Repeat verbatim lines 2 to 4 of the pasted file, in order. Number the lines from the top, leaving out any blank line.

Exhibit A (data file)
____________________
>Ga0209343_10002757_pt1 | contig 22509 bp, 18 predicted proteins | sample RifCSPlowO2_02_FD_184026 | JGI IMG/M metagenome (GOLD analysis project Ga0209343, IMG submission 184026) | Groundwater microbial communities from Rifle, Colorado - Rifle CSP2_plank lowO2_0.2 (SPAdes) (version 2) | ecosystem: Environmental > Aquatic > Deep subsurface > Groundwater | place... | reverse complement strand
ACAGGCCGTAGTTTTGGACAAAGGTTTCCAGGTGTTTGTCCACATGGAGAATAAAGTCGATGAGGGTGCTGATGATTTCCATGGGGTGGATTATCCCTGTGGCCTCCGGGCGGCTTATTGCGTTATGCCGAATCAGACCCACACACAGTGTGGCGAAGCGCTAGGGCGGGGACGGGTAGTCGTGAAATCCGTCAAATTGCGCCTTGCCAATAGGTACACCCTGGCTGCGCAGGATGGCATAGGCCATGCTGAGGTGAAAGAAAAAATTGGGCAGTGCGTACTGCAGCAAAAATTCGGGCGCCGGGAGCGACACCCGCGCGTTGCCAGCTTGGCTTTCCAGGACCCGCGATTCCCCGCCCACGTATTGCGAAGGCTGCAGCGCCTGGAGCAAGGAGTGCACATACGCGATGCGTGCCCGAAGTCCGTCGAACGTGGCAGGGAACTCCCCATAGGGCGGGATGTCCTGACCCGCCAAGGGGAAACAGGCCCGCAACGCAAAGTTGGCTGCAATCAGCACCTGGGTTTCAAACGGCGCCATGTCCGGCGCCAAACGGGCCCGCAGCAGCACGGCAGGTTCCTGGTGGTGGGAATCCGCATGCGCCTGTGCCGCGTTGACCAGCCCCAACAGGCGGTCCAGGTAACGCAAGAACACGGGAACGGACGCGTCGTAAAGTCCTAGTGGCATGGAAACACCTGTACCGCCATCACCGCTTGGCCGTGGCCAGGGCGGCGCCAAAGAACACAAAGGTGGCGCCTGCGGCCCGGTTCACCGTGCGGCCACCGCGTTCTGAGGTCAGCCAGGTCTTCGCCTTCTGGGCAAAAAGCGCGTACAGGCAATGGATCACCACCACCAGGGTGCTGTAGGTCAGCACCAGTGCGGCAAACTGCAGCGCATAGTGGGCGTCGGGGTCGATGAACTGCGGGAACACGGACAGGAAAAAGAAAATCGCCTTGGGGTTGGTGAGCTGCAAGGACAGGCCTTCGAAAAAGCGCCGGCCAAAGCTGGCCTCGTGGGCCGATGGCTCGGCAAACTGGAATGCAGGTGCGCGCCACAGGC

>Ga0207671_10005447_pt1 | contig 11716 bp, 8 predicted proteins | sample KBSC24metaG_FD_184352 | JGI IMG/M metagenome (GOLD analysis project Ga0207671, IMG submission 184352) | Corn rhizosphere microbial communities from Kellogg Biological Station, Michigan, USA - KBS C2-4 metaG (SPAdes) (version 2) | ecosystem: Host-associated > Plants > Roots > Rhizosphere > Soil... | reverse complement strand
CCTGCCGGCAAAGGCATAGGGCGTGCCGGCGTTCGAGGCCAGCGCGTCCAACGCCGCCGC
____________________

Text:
ACAGGCCGTAGTTTTGGACAAAGGTTTCCAGGTGTTTGTCCACATGGAGAATAAAGTCGATGAGGGTGCTGATGATTTCCATGGGGTGGATTATCCCTGTGGCCTCCGGGCGGCTTATTGCGTTATGCCGAATCAGACCCACACACAGTGTGGCGAAGCGCTAGGGCGGGGACGGGTAGTCGTGAAATCCGTCAAATTGCGCCTTGCCAATAGGTACACCCTGGCTGCGCAGGATGGCATAGGCCATGCTGAGGTGAAAGAAAAAATTGGGCAGTGCGTACTGCAGCAAAAATTCGGGCGCCGGGAGCGACACCCGCGCGTTGCCAGCTTGGCTTTCCAGGACCCGCGATTCCCCGCCCACGTATTGCGAAGGCTGCAGCGCCTGGAGCAAGGAGTGCACATACGCGATGCGTGCCCGAAGTCCGTCGAACGTGGCAGGGAACTCCCCATAGGGCGGGATGTCCTGACCCGCCAAGGGGAAACAGGCCCGCAACGCAAAGTTGGCTGCAATCAGCACCTGGGTTTCAAACGGCGCCATGTCCGGCGCCAAACGGGCCCGCAGCAGCACGGCAGGTTCCTGGTGGTGGGAATCCGCATGCGCCTGTGCCGCGTTGACCAGCCCCAACAGGCGGTCCAGGTAACGCAAGAACACGGGAACGGACGCGTCGTAAAGTCCTAGTGGCATGGAAACACCTGTACCGCCATCACCGCTTGGCCGTGGCCAGGGCGGCGCCAAAGAACACAAAGGTGGCGCCTGCGGCCCGGTTCACCGTGCGGCCACCGCGTTCTGAGGTCAGCCAGGTCTTCGCCTTCTGGGCAAAAAGCGCGTACAGGCAATGGATCACCACCACCAGGGTGCTGTAGGTCAGCACCAGTGCGGCAAACTGCAGCGCATAGTGGGCGTCGGGGTCGATGAACTGCGGGAACACGGACAGGAAAAAGAAAATCGCCTTGGGGTTGGTGAGCTGCAAGGACAGGCCTTCGAAAAAGCGCCGGCCAAAGCTGGCCTCGTGGGCCGATGGCTCGGCAAACTGGAATGCAGGTGCGCGCCACAGGC

>Ga0207671_10005447_pt1 | contig 11716 bp, 8 predicted proteins | sample KBSC24metaG_FD_184352 | JGI IMG/M metagenome (GOLD analysis project Ga0207671, IMG submission 184352) | Corn rhizosphere microbial communities from Kellogg Biological Station, Michigan, USA - KBS C2-4 metaG (SPAdes) (version 2) | ecosystem: Host-associated > Plants > Roots > Rhizosphere > Soil... | reverse complement strand
CCTGCCGGCAAAGGCATAGGGCGTGCCGGCGTTCGAGGCCAGCGCGTCCAACGCCGCCGC